I read your list of the 10 worst bikes ever built and while I agree with most of them, I’ve got to question your sanity when it comes to picking the 73 Husqvarna 450 as one of the lemons. Now, I’ve never ridden that particular Husky, but how can you put any Husky in a group of bikes like that? You must have something against Huskies to do that.



The 73 Husky 450 Desert Master was a genuine lemon. First, let’s set the ground rules for our worst dirtbikes list: A truly bad bike will have few–if–any-redeeming values. There have been great-handling bikes with fragile engines and transmissions. There have been powerful machines with less than stellar handling, and then machines with a bit of both. The real losers, though, are those with more faults than virtues. Machines that will spit you off for no apparent reason. Or bikes that are so dull and listless that you’d rather be riding in a Buick station wagon with the windows rolled up. Then you have dirt bikes that have all the reliability of a candle in a windstorm.

The head engineer, Reuben Helmen, designed this initial entry of our worst dirtbikes list at the urging of his cousin–who he promptly disowned. This bike was 35 pounds heavier than previous Huskies, worlds slower, had an awkwardly spaced gearbox and a stupid power curve. It also had ancient Girling shocks that loved to puke seals and forks that had more metal shavings than fork oil in each leg. The exhaust burned your leg, brakes were gruesome, and shifting was ugly. It also seeped mung and drool out of every gasket surface. Handling was best described as spooky. The engine pinged like it was running on kerosene, and items fell off the bike like they were held on with Scotch tape.–Rick Sieman


Hey, Rick,

I am definitely going to get a vintage bike. I been saving my money up, and should be able to afford what I want. The only problem I have is which bike should I get? I know the Maicos are the handlers and probably have the most horsepower. But I also have heard that the CZ’s are much more reliable. I don’t want to spend all my time working on my vintage bikes, so which one is the one for me? I consider myself no more than an average rider, so I can use all the help I can get. What do you think?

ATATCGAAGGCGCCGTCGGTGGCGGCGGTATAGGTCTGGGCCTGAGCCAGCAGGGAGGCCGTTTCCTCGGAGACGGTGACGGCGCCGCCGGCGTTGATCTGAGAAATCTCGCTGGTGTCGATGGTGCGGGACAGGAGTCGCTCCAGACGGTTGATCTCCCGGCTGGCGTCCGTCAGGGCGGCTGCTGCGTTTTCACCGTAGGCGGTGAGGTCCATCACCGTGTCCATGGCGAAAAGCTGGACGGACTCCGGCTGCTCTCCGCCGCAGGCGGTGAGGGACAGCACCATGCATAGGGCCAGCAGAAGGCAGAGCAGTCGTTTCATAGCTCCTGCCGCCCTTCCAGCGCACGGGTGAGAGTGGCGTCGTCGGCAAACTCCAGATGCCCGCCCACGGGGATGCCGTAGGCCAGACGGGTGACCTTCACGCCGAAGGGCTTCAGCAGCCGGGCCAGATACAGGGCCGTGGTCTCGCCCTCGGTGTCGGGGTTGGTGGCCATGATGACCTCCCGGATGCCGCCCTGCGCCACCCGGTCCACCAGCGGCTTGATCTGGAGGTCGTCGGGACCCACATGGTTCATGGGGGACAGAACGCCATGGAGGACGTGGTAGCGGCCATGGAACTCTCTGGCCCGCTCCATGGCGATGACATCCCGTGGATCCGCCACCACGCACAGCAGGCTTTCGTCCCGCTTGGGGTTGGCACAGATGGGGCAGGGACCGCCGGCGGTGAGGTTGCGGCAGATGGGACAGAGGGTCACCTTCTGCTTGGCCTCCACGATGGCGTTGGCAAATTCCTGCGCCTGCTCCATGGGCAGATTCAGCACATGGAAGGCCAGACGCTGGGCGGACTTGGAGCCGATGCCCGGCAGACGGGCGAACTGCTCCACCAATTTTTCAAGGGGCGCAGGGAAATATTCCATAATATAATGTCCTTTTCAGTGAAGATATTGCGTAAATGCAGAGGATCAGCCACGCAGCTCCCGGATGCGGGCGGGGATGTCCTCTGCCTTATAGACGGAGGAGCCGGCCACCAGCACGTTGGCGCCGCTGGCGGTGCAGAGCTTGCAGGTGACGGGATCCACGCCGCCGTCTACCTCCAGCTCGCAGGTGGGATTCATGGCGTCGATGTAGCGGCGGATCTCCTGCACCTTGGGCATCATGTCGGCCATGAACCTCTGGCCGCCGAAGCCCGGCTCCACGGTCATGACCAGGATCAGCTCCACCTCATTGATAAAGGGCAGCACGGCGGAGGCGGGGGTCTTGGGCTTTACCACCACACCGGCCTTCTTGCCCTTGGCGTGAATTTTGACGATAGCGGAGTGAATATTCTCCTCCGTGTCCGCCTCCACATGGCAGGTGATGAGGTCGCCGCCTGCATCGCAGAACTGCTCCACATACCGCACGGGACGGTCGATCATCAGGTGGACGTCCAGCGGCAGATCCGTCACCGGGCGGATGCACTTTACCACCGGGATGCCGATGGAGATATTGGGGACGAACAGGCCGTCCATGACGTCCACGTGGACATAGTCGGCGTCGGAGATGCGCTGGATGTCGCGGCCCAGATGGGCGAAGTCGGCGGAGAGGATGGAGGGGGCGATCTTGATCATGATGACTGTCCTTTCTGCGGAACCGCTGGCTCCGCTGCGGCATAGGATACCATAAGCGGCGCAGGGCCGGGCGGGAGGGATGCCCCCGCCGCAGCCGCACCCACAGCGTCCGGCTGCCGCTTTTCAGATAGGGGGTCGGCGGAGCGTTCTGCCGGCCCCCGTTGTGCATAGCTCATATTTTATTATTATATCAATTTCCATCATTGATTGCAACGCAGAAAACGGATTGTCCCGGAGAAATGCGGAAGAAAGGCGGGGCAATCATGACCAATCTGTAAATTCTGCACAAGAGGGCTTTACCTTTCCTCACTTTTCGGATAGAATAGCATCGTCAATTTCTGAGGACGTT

Tom H.
Reno, Nevada


You called it right on the CZs. They are probably the most reliable vintage dirtbike you can get. They have a few flaws like the spokes in the rear wheels and a marginal clutch at times, but the motor itself is close to indestructible. The Maico definitely handled better than any vintage bike you can get. No question about that. However, you’re going to have to work a lot on the Maico to keep it running properly. Personally, I would go with the Maico, as that handling is one of the most important things you could possibly ask for in a vintage dirtbike.–Rick Sieman



Confusion over here. Hope you can help.

I got a good friend at work who wants to start racing vintage bikes. That’s all well and good, but the guy doesn’t even know how to ride a dirtbike. He’s in his mid-40s and in pretty good shape, and rides a bicycle a lot, mostly to and from work. He’s never been on a dirtbike in his life.

I’ve got a YZ, but I think it’s too powerful for him to even start to ride on. Where in the hell would I start with this guy?


If he never rode a dirt bike before, I would consider getting a mild-mannered 125. The last thing you want is a ferocious vintage bike for someone to learn on. You can always move up to another bike after he learned how to ride.–Rick Sieman




I hear this stuff all the time on why the European bikes were so great. Well, if they’re so great how come the Japanese bikes are ruling the whole scene right now? I have two Hondas–a two-stroke and a four-stroke, and I think they’re great. So explain to me why the European bikes are not much anymore.

Mitchell P.


First of all, motocross as we know it was started in Europe. Many years had gone by, and Husqvarna, CZ and Maico became the dominant brands. The reason they were so good is they were light, quick and handled well. Sure, there were other brands around at the time, mostly British units like Greeves and BSAs, but after a few years the former three brands ruled.

At this time, the Japanese manufacturers made little trail bikes and concentrated on selling large numbers, not in racing. But before too many years went by, the Japanese came on strong with Suzukis and Yamahas. With some checkered flags under their belt, the Japanese saw an increase in sales of the regular bikes. Remember that old phrase, “Win on Sunday sell on Monday?”


The Japanese put together an enormous program and bought the best riders in the world to handle their machines. The results were more than obvious. World championships were going the way of the Japanese. Husqvarna, Maico and CZ kept racing, but they never really pumped a huge amount of money into the sport. They kept a presence in motocross, but not like the Japanese. By the 1980s, the Japanese dominated the sport and did so for decades to come.

At this point in time, however, we’re seeing something strange happen. KTM is now ruling the sport of motocross. This Austrian company has a grip on racing that’s amazing. Will they remain on top? Or will the Japanese respond as they did years ago?–Rick Sieman



SiemanMy new book, THE LAST RIDE, is at now out. It’s fiction and starts in 1969, when an 18-year-old kid just out of high school gets a chance to ride his Yamaha 250 DT1 from Pennsylvania to Los Angeles … all off-road. His adventures are truly amazing. The book then jumps 40+ years where the same person, now in his 60s, wants to get that old Yamaha back in his possession and return it home by riding it all off-road across the country again. The book is $15 plus $2.75 for mail anywhere in the US and for more information.–Rick Sieman